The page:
‘Iron Chef America’ contestant Victoria Blamey on why she isn’t a ‘beef chef’

A double-decker burger soaked in bone marrow, slathered in American cheese and sprinkled with crispy shallots brought “Iron Chef America” contestant Victoria Blamey to the forefront of the public’s attention last year: In a New York Times review of the revived Chumley’s, critic Pete Wells praised the chef’s creation as “an erotic poem on the theme of fat,” a greasy mess well worth the $25 price tag.

A few days before her showdown with Iron Chef Stephanie Izard was scheduled to air on the Food Network, Blamey couldn’t reveal the featured secret ingredient that anchors each televised cook-off during our phone interview, but a teaser for the episode that aired Sunday hinted that the “New York burger master” has “a beef” with her competitor.

So let us set the record straight: Blamey enjoys an occasional burger as much as the next person, but she’d rather be cooking seafood.

“I’m not the kind of person to be cooking T-bones and rib-eyes and stuff like that. I come from a culture in Chile that we love meat, but I love a big variety of things,” explained the Chilean native, who currently lives in Brooklyn Heights.

She’d never even served a burger before her time at Chumley’s, the historic West Village speakeasy that restaurateur Alessandro Borgognone relaunched as a restaurant in late 2016.

“I understood I had to make a burger, so [the 86’d was] my version of a burger I would like to eat,” said the Atera alum, now 38. “It wasn’t a lot of brainpower. It was just literally things that I like eating.”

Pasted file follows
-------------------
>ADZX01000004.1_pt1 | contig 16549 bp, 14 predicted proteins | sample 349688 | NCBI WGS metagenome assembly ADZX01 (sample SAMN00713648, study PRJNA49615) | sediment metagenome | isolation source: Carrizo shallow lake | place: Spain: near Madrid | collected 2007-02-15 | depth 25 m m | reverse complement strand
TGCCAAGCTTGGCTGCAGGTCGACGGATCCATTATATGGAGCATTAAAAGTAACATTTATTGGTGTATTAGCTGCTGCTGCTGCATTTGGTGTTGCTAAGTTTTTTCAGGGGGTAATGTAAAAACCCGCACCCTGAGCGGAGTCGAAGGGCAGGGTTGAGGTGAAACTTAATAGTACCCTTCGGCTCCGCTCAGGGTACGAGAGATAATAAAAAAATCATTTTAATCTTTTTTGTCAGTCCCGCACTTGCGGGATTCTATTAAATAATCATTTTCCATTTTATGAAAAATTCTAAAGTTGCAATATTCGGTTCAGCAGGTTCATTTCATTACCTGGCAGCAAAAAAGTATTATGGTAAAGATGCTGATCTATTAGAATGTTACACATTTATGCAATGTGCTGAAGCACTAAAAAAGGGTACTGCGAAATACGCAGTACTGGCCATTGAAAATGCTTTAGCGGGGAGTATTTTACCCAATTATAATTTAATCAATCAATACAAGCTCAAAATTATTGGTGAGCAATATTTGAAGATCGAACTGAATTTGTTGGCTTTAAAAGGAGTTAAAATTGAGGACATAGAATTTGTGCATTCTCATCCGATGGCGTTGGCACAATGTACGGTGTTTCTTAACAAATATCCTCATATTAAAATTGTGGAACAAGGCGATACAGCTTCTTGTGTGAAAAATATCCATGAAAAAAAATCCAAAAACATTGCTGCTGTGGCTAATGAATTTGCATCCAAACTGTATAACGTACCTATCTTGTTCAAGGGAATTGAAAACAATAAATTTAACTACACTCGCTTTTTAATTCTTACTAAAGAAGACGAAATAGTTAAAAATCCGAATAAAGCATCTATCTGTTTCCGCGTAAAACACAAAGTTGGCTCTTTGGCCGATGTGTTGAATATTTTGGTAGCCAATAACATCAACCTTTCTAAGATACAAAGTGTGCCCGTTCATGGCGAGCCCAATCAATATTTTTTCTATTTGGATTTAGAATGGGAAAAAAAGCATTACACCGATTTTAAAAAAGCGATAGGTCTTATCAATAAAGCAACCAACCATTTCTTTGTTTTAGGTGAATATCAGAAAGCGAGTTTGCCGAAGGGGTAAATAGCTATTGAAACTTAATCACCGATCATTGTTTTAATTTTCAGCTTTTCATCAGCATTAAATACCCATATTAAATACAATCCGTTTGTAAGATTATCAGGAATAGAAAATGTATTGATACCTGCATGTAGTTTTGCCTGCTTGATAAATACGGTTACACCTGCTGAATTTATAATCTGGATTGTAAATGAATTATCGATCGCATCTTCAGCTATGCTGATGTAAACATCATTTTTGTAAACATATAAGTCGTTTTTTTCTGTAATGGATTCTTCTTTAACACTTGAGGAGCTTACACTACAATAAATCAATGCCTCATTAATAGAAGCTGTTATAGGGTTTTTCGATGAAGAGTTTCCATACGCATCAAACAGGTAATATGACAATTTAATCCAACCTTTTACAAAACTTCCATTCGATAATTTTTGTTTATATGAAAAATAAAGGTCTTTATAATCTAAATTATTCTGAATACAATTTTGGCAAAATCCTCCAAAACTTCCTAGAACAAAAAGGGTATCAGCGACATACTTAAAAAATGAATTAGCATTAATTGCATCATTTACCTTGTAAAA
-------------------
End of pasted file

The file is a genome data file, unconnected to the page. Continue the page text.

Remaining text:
But it wasn’t so much the food she served as the décor at Chumley’s — dim lighting, velvet curtains and leather banquettes and stools — that fed Blamey’s reputation as a “beef chef,” Blamey says.

“I’m tired of hearing so much meat going on, to be really honest.”

Blamey said her next project (she left Chumley’s in December for “personal” reasons) will ideally be more focused on the fruits of the sea.

At a pop-up dinner at Fitzcarraldo Project in Bushwick this April, her menu incorporated some Chumley’s favorites alongside the kinds of dishes she really likes cooking and eating: spicy fish head stew; pickled oysters with avocado, white chocolate and cauliflower; grilled mackerel with braised seaweed and fried walnuts.

Blamey is still in talks with hospitality groups that can provide the kind of infrastructure and equity share she’s looking for in her next gig, she says, but she already has a clear idea of the restaurant she’d like to open. Ideally, it would serve innovative “larger tapas”-sized plates in a casual setting with more than 60 seats. Sustainably sourced seafood and game meats, like rabbit, would be on the menu.

“I don’t want to serve something that is boring. So many things right now are more of the same,” she says, echoing New York magazine Adam Platt’s recent critique of neighborhood restaurants. “So much money thrown into the decoration, and then the food is almost like a second act.”

It’s between two acts of her own that Blamey agreed to an “Iron Chef America” showdown.

“I used to watch it, because my ex-husband loved the show, but then when I came here and I was working, I barely watched TV,” she said.

When the series reached out to her in December before launching a 13th season earlier this month, she was thrilled and the timing was just right. The contestant asked two former Chumley’s colleagues to serve as her sous chefs and entered Kitchen Stadium prepared to take the competition seriously in January.

“It’s super intense,” she said of the experience. “You go into this battle and you seriously forget about everything you’ve ever done.”

When the taping was over, her team headed to the nearest In-N-Out for…. you guessed it: “I had whatever the biggest burger was,” Blamey recalled, referring to the chain’s off-the-menu “Animal-style,” “and I ate it in like two seconds.”